Where our industry is concerned there are several ways of looking at the impending election and the inevitable change of government.

You might be relieved at an opportunity for a fresh approach after 14 years of a Conservative administration. Perhaps you believe that ‘things can only get better’ and that Labour are a welcome bet? Or that they at least deserve a chance?

You may be a dyed in the wool Conservative that is happy to sway with the current crop’s swagger to the left. You may even believe that Rishi, even though part of the government for six years, can pivot, change and improve if re-elected? You might even believe his pledges, even though many of his 2023 promises remain unfulfilled.

Or you’re one of four people nationally that thinks Ed Davey and the Liberal Democrats are our salvation? Bless.

My view is that the Tories have done a pretty poor job on most things and that’s because Cameron, May, Boris, Sunak and crew are not really conservatives at all. Plus, I reckon the Starmer alternative is likely to follow in the footsteps of all Labour governments which usually ends up with a note that laments ‘there’s no money left’. Labour in the 1970’s gave us power cuts, unions on steroids, rubbish bags piled high in the streets, a three-day week and Zimbabwe like inflation. The Brown years gave up all our gold and encouraged Britain into a financial crisis that risked making the Great Depression look like just a bad day at the office by comparison.

And so to entrust the country and the economy to Starmer and Reeves is a risk based on poor past form. Reeves herself said last week that because she had some experience working in the Bank of England that this somehow qualified her to single handedly carry the economy on her shoulders and to grow it all by herself. That’s quite some ego there and also rather a misunderstanding as to how an economy works because it’s obvious to me that it is hard working people, consumers and businesses that provide growth and prosperity. Government just gets in the way and messes it up with stupid interventions, mass borrowing, tax rises and barmy policies.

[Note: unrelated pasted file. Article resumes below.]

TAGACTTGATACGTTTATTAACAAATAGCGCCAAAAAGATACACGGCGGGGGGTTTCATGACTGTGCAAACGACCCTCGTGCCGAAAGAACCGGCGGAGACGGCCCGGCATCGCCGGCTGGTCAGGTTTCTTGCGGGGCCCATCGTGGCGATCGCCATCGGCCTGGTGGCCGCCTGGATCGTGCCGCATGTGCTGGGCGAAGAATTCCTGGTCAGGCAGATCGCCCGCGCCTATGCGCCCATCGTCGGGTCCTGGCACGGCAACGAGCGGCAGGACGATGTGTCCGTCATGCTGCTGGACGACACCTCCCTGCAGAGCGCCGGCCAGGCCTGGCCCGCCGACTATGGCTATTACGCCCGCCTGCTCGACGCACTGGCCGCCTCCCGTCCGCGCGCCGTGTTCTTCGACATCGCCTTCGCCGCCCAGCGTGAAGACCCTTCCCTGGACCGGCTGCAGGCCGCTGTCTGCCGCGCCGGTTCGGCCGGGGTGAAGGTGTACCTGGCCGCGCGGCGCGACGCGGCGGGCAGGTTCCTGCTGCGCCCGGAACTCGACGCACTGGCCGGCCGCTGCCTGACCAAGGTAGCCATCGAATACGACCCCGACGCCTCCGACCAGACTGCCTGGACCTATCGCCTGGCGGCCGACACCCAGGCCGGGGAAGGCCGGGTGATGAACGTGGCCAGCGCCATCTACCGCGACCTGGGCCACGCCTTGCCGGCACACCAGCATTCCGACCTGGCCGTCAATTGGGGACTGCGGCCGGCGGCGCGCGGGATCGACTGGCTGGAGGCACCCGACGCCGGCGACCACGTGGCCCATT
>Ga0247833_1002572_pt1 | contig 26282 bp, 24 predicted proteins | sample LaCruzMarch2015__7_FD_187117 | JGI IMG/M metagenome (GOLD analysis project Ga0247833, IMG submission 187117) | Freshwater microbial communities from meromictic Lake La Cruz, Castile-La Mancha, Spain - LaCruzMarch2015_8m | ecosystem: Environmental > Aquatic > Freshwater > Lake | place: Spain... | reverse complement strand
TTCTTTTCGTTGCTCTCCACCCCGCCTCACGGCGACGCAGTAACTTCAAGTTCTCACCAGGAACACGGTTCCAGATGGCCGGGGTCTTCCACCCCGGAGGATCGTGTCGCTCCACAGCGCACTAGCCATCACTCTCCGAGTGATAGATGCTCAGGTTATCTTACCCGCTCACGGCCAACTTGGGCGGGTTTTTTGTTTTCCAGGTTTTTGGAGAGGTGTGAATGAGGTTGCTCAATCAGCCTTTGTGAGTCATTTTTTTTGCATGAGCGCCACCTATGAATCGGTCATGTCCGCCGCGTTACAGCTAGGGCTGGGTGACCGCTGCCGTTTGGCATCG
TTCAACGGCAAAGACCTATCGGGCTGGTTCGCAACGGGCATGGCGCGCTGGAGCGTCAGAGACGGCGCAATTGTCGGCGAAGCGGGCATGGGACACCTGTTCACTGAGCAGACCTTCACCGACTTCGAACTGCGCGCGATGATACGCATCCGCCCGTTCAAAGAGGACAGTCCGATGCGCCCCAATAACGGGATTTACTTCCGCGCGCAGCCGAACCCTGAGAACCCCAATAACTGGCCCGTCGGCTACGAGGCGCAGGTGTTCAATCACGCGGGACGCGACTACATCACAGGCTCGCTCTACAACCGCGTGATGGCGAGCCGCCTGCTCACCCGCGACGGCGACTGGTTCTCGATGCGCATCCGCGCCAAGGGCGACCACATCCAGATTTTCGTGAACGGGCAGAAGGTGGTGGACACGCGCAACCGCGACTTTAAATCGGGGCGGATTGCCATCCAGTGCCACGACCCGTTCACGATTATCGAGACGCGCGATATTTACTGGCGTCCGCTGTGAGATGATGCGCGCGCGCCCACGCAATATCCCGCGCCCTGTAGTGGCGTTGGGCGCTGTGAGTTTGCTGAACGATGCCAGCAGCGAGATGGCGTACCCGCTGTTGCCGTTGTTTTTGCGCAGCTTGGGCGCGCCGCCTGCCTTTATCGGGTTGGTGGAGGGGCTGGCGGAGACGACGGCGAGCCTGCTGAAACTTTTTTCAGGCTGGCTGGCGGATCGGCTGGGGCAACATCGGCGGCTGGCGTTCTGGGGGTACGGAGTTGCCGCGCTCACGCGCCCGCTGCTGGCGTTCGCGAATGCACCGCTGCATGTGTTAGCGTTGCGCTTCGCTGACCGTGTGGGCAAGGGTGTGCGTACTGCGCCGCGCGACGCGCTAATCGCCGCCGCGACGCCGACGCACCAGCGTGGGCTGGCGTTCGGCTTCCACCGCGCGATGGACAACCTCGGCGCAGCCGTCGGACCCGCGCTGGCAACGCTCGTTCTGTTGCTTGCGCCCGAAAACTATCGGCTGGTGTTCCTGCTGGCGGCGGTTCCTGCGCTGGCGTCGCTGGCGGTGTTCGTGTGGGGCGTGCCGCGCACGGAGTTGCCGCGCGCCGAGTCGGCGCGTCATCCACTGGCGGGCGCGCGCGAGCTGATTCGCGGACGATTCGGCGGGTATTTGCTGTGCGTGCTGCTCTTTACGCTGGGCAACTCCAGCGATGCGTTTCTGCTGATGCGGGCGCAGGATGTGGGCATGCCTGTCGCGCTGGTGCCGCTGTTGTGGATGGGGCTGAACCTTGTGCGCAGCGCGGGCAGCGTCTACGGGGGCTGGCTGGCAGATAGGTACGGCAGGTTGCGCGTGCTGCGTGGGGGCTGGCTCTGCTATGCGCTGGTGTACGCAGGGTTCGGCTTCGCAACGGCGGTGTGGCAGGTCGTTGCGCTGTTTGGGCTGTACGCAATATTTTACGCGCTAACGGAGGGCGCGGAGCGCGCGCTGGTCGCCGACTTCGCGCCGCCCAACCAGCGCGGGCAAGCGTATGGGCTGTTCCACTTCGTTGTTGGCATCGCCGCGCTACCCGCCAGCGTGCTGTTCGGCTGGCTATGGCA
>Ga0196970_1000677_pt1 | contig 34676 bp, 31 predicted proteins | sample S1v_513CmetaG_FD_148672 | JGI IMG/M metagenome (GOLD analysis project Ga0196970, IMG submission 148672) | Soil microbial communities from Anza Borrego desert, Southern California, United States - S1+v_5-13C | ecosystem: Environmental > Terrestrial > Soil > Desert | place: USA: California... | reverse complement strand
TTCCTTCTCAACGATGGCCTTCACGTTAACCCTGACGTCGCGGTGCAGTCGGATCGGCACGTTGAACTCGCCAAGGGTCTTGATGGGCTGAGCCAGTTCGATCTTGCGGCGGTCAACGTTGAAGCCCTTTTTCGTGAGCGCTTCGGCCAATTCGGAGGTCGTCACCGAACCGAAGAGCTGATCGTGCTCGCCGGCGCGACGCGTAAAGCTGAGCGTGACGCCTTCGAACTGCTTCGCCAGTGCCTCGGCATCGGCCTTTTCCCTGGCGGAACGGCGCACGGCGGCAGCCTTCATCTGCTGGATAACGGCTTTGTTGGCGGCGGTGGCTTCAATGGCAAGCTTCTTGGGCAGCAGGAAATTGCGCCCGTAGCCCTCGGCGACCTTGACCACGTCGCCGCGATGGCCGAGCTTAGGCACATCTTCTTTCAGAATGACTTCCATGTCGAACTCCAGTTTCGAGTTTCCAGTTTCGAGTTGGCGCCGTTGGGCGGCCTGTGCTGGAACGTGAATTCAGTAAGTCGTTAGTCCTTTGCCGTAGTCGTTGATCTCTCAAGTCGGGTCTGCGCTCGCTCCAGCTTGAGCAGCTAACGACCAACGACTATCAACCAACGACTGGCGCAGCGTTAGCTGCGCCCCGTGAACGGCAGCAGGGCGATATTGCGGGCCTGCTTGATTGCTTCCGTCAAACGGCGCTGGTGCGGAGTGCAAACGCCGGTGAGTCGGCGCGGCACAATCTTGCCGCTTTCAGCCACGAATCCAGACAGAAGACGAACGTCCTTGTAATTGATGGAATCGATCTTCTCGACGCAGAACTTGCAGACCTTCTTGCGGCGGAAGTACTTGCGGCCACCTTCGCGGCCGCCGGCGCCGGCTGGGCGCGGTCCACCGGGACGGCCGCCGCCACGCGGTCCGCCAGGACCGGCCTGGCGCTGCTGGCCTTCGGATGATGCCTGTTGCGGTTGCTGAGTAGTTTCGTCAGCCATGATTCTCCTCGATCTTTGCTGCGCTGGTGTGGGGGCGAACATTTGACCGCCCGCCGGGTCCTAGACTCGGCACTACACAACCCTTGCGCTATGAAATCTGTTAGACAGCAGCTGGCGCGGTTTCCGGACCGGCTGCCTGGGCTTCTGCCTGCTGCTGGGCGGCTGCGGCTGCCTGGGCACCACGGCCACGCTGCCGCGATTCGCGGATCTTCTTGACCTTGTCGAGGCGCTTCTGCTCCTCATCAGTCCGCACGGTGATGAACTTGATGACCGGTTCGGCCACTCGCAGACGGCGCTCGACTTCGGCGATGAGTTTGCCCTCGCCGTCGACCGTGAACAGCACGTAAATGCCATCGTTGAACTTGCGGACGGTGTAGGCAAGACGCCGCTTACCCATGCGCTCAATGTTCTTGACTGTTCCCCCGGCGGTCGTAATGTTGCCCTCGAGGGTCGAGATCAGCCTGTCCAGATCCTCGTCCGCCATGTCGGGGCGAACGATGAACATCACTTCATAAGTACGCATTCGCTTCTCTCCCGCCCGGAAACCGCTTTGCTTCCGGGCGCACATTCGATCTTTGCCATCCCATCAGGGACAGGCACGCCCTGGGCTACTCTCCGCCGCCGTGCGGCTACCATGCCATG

By the way, the Bank of England under Carney and now Bailey seems to get everything wrong – forecasts, the mistiming of rate rises, money printing… and therefore holding Threadneedle Street up as the bastion of sound financial management is probably not really the look that our Rachel thinks it is. So, an early schoolgirl error by our wannabe Chancellor.

And as for the Tories, whilst inflation is not really their fault given energy cost rises following Russia’s invasion of the Ukraine preceded by a buoyant spending recovery out of lockdowns, nor can they take the credit for inflation falling therefore. But fallen it has and this will now facilitate interest rate reductions albeit said Bank can be guaranteed to delay these for way too long, paranoid as they are that they will miss their arbitrary 2% inflation target long-term. However, rates will go lower this year and this will be a very welcome respite for homeowners and businesses alike and will underpin a decent few months of fiscal positivity. That momentum will carry forward into 2025 and will hopefully negate the spectre of whatever it is that the incoming politicos will do once newly entrenched in Downing Street.

And to the point of my piece…

Despite all that we have been subjected to in recent years – Brexit, Covid, Russia/Ukraine, Gaza, political clownery, multiple elections, rate hikes and so on, our country has remained incredibly resilient. Britain flirted with recession only briefly. Unemployment has stayed low. And house prices did not crash and in fact have barely moved the needle up or down in the last two years.

On the latter aspect, Osborne, Hammond, Javid, Hunt etc all played against the property sector with stamp duty rises, attacks on landlords, repeated failures on house building output, multiple empty promises and attempts at regulation that mostly all came to nothing.

Yet the sector prevailed and most participants in our space survived despite the rocks that the Treasury and Whitehall threw at us. Shame on them and our politicians that simply got in the way of people doing their thing.

We should realise, no matter who holds the keys to Number 10, that it really doesn’t matter because as incompetence reigns nonetheless, the property market, the industry and the wider economy will survive and thrive regardless of their hindrance. Think Belgium, a country that ran perfectly well without a government for 652 days. Go figure.

ProperPR research suggests that house prices always rise after an election. So whether Starmer gets in or Sunak somehow holds on by his manicured fingernails, don’t worry about it – it won’t make any difference either way.

It seems that Great Britain PLC works in spite of and not because of our elected politicians.

In the immortal words of a very wise fridge magnet, Just Keep Calm and Carry On.


Russell Quirk is co-founder of property specialist public relations agency ProperPR ( https://properpr.co.uk/)

This article first appeared in Property Industry Eye (June 2024)